5. Despite the story being set (mostly) in the US, none of the actors portraying the March sisters are actually American. Florence and Emma Watson are English, Saoirse is Irish, and Eliza Scanlen is Australian.

What My Friend Thinks: 

"I think the best thing about Little Women is that from the movie, I can tell Greta Gerwig is a fan. It's clear she loves these characters as much as I do, and she gets that Jo isn't the only member of the March Family! Amy forever!" Sab


What I Think:

I went into the cinema with no expectations, and I stepped out feeling feminist af!

I never read the book the movie is based on, and I can't recall actually seeing the '90s movie with Winona Ryder. (I know, I'm sorry.) So, going into this in 2020, I had little to no knowledge of it, just that…it was old-timey and about sisters.

Having seen it now, I'm wondering: Have I been missing out on this great story this whole time, or is it just that this adaptation did it right? Either way, I'm glad I finally saw it.

There was a nuanced tenderness in the way Greta Gerwig's direction took on each scene, which allowed emotional depth without it becoming patronizing or tokenistic. Plus, being a female director allowed for a more personal perspective in ways that might not come as naturally to a male director. The authenticity translated onscreen, and was felt in each character and their relationships with one another. We fell into the world, felt like a part of the March family, fully immersed.


Ensemble pieces like this are always tricky to pull off, and yet each sister was a stand-out in their own way. That is thanks in huge part to Greta's directing style, the excellent cast of performers, and finally, Jacqueline Durran, the film's award-winning costume designer. I can't write about the movie and not mention her!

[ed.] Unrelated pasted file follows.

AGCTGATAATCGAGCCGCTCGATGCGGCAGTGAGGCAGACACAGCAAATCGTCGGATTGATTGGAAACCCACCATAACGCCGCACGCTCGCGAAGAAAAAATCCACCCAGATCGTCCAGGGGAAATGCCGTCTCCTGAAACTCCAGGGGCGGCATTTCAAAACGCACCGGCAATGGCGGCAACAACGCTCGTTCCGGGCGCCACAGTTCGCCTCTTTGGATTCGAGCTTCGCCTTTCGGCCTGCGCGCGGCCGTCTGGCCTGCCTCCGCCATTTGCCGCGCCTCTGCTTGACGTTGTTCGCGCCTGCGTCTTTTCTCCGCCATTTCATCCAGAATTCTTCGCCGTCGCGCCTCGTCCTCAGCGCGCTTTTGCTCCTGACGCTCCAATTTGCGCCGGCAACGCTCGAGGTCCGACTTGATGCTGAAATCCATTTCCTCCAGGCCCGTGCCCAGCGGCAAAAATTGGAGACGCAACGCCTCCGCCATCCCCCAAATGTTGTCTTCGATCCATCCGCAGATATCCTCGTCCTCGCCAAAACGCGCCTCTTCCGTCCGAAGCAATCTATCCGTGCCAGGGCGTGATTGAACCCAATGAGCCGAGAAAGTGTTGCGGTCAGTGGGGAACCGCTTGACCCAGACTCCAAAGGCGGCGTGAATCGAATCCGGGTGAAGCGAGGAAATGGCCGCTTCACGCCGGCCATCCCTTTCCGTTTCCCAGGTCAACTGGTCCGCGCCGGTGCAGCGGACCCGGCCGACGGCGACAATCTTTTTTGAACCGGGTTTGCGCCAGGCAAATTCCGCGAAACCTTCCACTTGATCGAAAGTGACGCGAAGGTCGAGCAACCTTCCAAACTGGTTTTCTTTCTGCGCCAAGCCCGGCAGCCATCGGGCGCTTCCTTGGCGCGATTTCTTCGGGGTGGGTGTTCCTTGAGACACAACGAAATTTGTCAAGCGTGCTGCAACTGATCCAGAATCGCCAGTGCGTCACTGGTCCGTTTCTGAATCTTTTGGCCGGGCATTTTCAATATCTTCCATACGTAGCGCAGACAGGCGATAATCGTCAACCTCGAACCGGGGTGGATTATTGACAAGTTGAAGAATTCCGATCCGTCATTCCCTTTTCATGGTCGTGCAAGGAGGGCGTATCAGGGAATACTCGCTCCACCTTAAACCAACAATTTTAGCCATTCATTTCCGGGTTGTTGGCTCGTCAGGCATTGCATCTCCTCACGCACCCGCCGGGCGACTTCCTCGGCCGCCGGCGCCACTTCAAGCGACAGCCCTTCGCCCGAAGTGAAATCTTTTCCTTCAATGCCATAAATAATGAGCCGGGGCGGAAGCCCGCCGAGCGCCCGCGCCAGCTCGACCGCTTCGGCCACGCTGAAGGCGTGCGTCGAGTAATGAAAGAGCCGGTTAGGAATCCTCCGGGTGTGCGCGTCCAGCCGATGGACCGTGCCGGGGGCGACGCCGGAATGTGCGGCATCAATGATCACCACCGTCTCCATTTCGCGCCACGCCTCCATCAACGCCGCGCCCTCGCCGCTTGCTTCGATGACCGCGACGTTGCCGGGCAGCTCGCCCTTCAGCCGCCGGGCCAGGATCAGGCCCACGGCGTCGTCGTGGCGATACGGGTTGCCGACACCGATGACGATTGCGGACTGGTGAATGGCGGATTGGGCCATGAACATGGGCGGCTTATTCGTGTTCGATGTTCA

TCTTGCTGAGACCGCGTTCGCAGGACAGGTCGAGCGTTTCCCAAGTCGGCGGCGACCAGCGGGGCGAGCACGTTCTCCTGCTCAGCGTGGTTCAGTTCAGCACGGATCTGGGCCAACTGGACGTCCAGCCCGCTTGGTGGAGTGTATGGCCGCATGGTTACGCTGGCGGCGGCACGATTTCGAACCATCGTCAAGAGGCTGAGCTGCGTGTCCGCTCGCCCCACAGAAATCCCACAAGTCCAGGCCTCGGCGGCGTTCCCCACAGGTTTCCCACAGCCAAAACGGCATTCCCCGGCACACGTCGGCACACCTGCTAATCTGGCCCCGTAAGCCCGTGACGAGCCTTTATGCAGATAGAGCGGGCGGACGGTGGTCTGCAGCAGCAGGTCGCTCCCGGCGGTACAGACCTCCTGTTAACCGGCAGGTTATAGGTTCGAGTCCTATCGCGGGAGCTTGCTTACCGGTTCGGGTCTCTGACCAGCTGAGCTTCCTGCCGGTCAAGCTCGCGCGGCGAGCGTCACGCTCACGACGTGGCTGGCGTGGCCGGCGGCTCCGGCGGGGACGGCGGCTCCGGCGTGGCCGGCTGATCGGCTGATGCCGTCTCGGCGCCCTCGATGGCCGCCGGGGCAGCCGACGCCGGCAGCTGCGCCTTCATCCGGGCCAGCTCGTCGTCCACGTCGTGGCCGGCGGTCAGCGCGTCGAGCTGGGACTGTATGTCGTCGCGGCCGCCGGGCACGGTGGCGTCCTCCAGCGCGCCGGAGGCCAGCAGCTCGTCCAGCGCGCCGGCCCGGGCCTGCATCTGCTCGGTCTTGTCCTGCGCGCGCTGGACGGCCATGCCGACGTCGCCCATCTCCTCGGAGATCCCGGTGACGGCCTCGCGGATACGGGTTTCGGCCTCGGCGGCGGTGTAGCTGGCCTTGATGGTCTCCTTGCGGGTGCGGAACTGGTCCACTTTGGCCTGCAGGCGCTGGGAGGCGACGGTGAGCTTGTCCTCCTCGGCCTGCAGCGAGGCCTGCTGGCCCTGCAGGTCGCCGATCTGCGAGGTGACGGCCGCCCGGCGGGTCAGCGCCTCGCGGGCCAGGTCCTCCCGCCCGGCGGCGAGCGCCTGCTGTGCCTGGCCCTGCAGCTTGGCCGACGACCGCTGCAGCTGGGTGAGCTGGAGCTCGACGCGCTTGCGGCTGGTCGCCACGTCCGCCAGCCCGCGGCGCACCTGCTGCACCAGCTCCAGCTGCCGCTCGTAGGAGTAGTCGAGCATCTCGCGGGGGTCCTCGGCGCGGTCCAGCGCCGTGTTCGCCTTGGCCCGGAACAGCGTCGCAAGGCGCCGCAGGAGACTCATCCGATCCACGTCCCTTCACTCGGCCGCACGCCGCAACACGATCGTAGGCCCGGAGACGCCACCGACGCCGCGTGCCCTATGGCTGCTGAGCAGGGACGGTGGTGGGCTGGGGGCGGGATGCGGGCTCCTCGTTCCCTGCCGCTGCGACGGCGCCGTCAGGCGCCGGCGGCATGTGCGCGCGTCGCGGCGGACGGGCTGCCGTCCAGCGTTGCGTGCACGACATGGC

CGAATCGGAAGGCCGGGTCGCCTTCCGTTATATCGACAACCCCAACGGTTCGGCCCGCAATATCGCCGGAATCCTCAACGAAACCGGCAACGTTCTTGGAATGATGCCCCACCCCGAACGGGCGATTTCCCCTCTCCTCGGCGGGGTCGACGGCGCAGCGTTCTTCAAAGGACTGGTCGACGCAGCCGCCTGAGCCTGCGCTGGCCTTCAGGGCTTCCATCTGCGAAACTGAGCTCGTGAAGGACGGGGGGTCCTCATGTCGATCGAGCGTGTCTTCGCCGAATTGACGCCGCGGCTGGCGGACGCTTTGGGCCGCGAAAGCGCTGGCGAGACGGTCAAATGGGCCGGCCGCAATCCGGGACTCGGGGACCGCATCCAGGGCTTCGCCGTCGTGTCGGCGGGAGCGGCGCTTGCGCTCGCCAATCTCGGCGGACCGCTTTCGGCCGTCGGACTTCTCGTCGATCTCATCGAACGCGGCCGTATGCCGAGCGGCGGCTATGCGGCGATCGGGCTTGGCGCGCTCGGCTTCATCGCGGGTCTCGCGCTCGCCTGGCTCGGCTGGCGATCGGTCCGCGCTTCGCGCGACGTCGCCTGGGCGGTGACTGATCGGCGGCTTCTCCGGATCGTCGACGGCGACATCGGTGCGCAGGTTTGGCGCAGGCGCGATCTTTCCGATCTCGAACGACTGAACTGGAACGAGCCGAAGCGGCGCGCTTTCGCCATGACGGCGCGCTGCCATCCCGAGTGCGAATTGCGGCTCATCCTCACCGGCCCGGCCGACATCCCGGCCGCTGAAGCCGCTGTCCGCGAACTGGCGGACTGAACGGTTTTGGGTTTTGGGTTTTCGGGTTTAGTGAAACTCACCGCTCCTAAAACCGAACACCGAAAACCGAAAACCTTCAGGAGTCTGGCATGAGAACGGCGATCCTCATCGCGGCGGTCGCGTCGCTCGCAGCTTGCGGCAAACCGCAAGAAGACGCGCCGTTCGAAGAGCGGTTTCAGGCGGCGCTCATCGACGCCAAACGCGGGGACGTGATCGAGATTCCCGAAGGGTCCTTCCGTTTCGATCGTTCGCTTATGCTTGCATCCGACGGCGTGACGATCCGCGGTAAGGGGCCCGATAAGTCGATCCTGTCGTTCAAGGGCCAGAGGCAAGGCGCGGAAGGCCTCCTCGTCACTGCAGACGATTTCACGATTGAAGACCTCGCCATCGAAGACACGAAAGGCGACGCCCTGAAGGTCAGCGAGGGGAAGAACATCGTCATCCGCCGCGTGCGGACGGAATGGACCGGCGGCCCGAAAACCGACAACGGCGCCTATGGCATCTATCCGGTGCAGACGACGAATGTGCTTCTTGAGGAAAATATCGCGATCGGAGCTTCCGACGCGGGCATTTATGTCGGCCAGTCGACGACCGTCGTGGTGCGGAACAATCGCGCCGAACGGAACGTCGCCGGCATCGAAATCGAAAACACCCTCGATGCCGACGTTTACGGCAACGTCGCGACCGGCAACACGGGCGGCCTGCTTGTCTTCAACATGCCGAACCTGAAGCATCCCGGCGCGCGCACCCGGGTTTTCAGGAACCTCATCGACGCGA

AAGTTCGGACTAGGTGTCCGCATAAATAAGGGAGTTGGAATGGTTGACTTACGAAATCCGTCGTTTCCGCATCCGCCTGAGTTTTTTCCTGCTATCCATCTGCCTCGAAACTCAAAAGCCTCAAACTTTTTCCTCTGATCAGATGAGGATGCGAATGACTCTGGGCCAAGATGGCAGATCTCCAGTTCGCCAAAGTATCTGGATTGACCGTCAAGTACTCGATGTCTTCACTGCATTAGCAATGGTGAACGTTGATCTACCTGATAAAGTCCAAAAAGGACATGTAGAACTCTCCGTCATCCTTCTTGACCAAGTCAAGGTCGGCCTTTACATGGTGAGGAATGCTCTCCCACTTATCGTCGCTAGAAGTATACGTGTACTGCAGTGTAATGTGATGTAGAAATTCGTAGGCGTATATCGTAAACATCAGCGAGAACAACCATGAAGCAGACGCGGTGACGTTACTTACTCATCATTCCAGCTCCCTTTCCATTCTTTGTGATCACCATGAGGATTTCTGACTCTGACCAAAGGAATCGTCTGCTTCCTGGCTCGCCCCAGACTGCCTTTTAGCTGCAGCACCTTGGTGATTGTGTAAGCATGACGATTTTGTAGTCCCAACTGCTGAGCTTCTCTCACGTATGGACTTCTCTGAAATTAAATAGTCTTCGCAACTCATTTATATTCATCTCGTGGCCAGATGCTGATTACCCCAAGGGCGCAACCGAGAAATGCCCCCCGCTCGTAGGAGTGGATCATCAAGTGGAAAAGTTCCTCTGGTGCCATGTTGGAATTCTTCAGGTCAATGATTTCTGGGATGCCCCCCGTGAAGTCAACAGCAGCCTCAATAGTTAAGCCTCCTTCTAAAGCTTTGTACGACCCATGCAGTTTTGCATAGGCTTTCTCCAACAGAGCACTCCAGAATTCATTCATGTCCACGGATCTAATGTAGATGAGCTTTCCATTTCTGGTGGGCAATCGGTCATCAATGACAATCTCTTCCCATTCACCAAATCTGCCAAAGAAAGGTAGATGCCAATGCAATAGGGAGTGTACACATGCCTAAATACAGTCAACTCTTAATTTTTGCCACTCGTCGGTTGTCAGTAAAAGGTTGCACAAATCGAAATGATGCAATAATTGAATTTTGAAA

Not only did Jacqueline go above and beyond in making sure that dyes and fabrics were as era-appropriate as possible, but she also had clothing items shared between friends and sisters, and repeated too, which added another layer of believability. The detail that I love to point out is how she made the decision to assign each character a color. She accomplished it subtly so as not to be distracting (or gimmicky!) while being noticeable enough for us to visually distinguish one sister from the other.

The director, the majority of the cast, the costume designertalented women, the lot of themcame together in their creative vision to give us this stellar update of an old favorite.


That, in essence, is in support of the theme of the movie that I could totally get behind: women who are similar in many ways, and yet so distinct from one another, each with their strengths and their own roles to play.

The story may be set in the 19th century but its message is timeless: You do what feels right for you because there is no single right way to be a woman. And you've got to love that.

I'd Recommend It To: 

Anyone who grew up with the book, and any one of your friends who, like me before watching, might have no idea what they're missing.